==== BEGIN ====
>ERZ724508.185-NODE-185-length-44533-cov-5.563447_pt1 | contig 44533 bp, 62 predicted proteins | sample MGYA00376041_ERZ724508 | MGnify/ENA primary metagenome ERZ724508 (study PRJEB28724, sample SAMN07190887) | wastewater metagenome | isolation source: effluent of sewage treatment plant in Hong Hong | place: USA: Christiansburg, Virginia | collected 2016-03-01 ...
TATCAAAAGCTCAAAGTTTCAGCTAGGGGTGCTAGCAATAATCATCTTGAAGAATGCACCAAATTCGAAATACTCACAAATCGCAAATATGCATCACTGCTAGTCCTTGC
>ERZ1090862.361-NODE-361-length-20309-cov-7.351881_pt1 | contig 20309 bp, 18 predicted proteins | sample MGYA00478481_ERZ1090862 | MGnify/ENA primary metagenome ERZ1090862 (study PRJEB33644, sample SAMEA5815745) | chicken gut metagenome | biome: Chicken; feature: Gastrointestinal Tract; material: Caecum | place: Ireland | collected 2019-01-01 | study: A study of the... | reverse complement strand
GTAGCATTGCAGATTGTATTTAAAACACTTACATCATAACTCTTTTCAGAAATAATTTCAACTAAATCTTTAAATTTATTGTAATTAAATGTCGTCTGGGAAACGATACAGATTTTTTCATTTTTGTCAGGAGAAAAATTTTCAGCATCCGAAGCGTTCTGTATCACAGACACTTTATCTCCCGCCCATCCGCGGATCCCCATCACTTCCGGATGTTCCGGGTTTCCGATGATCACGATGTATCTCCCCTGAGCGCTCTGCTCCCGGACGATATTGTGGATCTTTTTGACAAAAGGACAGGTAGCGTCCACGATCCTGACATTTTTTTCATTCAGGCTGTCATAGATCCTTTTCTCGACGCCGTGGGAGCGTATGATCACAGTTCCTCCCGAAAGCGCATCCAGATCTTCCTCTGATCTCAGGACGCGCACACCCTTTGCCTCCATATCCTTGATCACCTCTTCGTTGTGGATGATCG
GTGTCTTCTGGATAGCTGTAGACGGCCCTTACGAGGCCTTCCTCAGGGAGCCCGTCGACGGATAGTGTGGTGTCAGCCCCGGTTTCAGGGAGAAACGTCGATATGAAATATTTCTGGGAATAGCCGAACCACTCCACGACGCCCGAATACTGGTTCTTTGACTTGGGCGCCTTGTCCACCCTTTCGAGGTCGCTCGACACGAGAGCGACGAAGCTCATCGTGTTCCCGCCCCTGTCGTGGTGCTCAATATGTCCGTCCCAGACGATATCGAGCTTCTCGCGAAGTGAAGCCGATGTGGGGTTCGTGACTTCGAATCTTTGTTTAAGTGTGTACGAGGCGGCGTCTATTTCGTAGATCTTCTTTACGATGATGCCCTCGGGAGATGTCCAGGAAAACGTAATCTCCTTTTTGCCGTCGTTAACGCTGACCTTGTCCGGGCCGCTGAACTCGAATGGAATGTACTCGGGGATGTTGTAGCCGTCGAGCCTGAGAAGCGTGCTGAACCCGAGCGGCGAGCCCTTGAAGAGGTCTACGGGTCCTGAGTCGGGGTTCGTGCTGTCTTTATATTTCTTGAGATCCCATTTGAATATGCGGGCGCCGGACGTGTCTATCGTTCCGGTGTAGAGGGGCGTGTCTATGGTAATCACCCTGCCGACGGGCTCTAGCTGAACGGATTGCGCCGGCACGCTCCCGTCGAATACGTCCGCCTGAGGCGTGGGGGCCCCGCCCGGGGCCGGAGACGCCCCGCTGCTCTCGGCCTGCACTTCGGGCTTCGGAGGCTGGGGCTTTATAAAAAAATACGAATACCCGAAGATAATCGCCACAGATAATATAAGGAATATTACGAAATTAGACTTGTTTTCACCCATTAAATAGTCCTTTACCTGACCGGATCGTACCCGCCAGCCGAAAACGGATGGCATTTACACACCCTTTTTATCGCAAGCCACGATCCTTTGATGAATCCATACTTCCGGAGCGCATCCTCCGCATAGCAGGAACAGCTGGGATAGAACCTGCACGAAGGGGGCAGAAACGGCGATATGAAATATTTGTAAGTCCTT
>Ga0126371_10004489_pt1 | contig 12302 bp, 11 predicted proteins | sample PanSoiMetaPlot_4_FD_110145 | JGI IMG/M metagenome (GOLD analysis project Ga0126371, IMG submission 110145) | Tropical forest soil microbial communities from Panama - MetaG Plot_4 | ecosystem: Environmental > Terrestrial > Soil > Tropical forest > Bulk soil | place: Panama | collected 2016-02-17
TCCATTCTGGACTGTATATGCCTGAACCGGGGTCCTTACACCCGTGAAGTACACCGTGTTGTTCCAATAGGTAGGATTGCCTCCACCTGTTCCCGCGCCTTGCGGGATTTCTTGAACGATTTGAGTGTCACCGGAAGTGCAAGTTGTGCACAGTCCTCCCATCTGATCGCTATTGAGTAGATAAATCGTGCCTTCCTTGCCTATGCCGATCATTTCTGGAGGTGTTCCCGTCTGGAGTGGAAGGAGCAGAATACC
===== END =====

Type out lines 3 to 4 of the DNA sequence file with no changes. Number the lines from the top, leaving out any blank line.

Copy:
>ERZ1090862.361-NODE-361-length-20309-cov-7.351881_pt1 | contig 20309 bp, 18 predicted proteins | sample MGYA00478481_ERZ1090862 | MGnify/ENA primary metagenome ERZ1090862 (study PRJEB33644, sample SAMEA5815745) | chicken gut metagenome | biome: Chicken; feature: Gastrointestinal Tract; material: Caecum | place: Ireland | collected 2019-01-01 | study: A study of the... | reverse complement strand
GTAGCATTGCAGATTGTATTTAAAACACTTACATCATAACTCTTTTCAGAAATAATTTCAACTAAATCTTTAAATTTATTGTAATTAAATGTCGTCTGGGAAACGATACAGATTTTTTCATTTTTGTCAGGAGAAAAATTTTCAGCATCCGAAGCGTTCTGTATCACAGACACTTTATCTCCCGCCCATCCGCGGATCCCCATCACTTCCGGATGTTCCGGGTTTCCGATGATCACGATGTATCTCCCCTGAGCGCTCTGCTCCCGGACGATATTGTGGATCTTTTTGACAAAAGGACAGGTAGCGTCCACGATCCTGACATTTTTTTCATTCAGGCTGTCATAGATCCTTTTCTCGACGCCGTGGGAGCGTATGATCACAGTTCCTCCCGAAAGCGCATCCAGATCTTCCTCTGATCTCAGGACGCGCACACCCTTTGCCTCCATATCCTTGATCACCTCTTCGTTGTGGATGATCG